zzz1234567890
    • Microsoft showed whats possible with a PC

      Microsoft showed whats possible with a PC. Hence the wide adoption of PC and MS-Dos.

      What did Apple show. Okay they made the first GUI computer (which the copied from Xerox) but didnt have anything significant to show after that.
      zzz1234567890
  • some corrections

    The first Mac came out in January, 1984, and Windows 1.0 didn't
    appear until until November
    1985. Remember Apple's Macintosh1984 Superbowl commercial!
    Windows was an unabashed attempt to copy the Mac after Bill
    tried and failed to get Steve Jobs to license the Mac OS to other
    hardware vendors. It wasn't until Window 3.1 in 1992, eight
    years later, that the Windows had sufficient functionality to
    compete with what the Macintosh offered. Back then, Microsoft
    owed more to Windows' success to the fact that it ran on a hugh
    installed base of MS-DOS computers, the choice of many
    businesses, rather than anything having to do with innovation or
    orginality. While Xerox PARC provided GUI inspirations for Lisa
    and the Mac OS, Apple did sufficient innovation in the process
    so the claim of copying just isn't that accurate. These days,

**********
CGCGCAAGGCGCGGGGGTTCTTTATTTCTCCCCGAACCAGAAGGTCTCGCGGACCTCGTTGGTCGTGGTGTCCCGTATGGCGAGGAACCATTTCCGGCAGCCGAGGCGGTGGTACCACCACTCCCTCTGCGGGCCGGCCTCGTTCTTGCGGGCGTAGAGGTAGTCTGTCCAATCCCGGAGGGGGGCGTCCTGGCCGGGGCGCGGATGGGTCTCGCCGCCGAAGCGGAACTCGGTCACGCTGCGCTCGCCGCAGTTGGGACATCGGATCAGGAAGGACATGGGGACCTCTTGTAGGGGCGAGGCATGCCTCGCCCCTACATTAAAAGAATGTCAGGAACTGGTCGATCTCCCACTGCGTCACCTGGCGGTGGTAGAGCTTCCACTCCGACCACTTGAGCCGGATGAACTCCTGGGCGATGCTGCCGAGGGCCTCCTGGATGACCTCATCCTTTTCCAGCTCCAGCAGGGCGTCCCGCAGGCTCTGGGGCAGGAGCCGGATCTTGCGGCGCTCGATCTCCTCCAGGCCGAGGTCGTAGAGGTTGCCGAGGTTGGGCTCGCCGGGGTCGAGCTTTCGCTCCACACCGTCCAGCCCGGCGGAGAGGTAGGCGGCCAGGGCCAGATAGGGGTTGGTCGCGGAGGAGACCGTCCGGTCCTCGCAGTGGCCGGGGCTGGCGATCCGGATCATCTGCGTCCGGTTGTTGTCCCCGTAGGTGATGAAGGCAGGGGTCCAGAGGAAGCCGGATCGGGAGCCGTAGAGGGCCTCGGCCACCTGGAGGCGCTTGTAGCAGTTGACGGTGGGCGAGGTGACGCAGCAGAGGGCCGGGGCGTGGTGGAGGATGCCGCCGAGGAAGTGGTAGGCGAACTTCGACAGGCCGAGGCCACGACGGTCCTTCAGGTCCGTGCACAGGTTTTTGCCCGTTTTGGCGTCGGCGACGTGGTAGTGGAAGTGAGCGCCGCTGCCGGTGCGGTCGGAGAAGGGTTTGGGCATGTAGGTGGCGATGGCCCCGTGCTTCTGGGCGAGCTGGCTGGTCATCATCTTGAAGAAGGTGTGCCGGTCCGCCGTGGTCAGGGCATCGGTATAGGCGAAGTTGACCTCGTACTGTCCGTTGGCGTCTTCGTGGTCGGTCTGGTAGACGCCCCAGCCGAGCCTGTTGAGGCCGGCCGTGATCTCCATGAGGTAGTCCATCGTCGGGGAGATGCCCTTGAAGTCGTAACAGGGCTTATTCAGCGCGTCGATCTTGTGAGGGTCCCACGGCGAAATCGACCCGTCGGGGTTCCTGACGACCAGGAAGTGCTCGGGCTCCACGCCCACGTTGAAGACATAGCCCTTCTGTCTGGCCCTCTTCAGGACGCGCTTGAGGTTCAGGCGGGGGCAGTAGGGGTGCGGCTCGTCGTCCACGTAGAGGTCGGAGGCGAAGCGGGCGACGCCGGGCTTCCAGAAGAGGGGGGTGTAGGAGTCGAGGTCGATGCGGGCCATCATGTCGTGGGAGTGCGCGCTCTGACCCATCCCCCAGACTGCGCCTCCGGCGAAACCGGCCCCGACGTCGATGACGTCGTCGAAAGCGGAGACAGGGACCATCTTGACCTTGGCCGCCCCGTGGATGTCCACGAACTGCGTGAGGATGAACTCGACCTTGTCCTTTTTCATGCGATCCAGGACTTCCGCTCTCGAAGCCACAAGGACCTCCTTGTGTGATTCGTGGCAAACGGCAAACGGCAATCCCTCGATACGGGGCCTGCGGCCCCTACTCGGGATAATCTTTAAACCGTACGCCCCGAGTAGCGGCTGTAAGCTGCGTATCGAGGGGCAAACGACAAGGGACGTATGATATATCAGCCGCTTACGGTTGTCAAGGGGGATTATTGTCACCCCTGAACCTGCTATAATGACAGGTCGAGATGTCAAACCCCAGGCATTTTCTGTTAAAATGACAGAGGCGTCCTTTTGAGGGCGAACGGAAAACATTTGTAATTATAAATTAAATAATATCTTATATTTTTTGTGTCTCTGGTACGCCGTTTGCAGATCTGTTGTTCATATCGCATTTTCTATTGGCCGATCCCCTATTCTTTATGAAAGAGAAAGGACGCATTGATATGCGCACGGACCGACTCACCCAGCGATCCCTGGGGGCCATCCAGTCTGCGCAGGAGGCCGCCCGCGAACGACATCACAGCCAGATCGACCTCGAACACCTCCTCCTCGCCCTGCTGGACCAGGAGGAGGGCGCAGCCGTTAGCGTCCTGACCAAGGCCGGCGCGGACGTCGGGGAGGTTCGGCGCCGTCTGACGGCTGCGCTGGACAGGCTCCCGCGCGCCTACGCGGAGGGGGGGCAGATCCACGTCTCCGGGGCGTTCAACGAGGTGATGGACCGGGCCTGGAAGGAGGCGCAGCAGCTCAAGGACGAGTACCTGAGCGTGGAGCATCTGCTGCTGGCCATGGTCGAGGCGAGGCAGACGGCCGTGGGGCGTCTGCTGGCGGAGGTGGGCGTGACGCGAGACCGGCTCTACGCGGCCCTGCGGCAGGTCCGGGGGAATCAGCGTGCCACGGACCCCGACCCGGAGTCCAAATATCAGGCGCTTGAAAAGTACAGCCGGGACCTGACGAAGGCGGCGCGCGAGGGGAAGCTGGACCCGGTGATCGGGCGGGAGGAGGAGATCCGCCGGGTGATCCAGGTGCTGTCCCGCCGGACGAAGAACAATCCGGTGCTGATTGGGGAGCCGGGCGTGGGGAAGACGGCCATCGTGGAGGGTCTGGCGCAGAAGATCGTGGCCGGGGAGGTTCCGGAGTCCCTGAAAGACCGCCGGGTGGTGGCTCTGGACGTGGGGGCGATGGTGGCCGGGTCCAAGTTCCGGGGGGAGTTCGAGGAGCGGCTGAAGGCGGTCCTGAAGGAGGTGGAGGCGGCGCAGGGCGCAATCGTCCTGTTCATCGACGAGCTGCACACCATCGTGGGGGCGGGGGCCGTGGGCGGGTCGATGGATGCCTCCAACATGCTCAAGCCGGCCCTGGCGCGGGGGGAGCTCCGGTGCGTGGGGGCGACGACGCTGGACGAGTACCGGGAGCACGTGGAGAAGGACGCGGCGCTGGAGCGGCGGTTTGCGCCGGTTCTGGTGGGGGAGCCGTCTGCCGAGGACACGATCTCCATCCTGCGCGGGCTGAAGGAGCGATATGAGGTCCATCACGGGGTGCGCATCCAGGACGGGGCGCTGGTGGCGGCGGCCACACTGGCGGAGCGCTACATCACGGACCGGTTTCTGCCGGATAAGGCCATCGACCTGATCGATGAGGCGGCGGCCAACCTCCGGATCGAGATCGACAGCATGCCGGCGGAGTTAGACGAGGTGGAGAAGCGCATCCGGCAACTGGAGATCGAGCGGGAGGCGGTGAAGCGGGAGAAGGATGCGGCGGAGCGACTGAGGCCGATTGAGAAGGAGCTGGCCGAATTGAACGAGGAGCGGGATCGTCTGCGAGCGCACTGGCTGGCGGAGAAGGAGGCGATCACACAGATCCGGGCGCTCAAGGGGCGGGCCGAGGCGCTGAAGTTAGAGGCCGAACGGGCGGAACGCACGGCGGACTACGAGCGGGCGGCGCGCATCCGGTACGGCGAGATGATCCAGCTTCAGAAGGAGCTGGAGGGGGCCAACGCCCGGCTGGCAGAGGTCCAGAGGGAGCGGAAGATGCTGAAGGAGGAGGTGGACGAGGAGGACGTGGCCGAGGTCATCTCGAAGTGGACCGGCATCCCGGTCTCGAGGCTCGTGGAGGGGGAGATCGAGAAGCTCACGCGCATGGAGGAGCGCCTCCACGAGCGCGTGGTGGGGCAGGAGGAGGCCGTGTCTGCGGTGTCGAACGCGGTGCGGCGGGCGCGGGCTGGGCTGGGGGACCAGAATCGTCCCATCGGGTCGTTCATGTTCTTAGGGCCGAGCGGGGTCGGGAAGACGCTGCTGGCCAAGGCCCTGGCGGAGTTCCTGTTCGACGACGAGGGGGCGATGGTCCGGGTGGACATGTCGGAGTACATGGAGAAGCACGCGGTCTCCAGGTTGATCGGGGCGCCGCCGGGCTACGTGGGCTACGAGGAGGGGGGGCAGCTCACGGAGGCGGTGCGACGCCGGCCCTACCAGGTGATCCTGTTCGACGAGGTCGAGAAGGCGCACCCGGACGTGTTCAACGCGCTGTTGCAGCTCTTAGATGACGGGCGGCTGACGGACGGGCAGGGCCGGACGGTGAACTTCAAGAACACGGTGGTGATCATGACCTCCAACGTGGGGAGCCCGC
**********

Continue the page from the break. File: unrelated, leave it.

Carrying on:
many reviewers are noticing that Vista looks like another
    attempt to copy Mac OS X.
    Charles Silverman
    • ????

      Charles - a sad fact. The revolution happened on MS-DOS - not the Mac. You may be watching too many movies - you represent only 3% of the global computing world.

      Apple attempted to make a computer that they would have total control over. The IBM PC, MS-DOS and Windows welcomed external software and hardware development. It's pretty obvious as to which approach worked.

      And arguing that Windows is a copy of an Apple copy of a Xerox OS is a little disingenuous. Remember Windows brought in the first major innovation - 2 mouse buttons and the concept of a menu for EACH window - just little things but way ahead of the Apple who were so convinced that 2 buttons would confuse their users - they may have been right. ;-)
      TonyMcS
    • I didn't claim that Bill Gates ...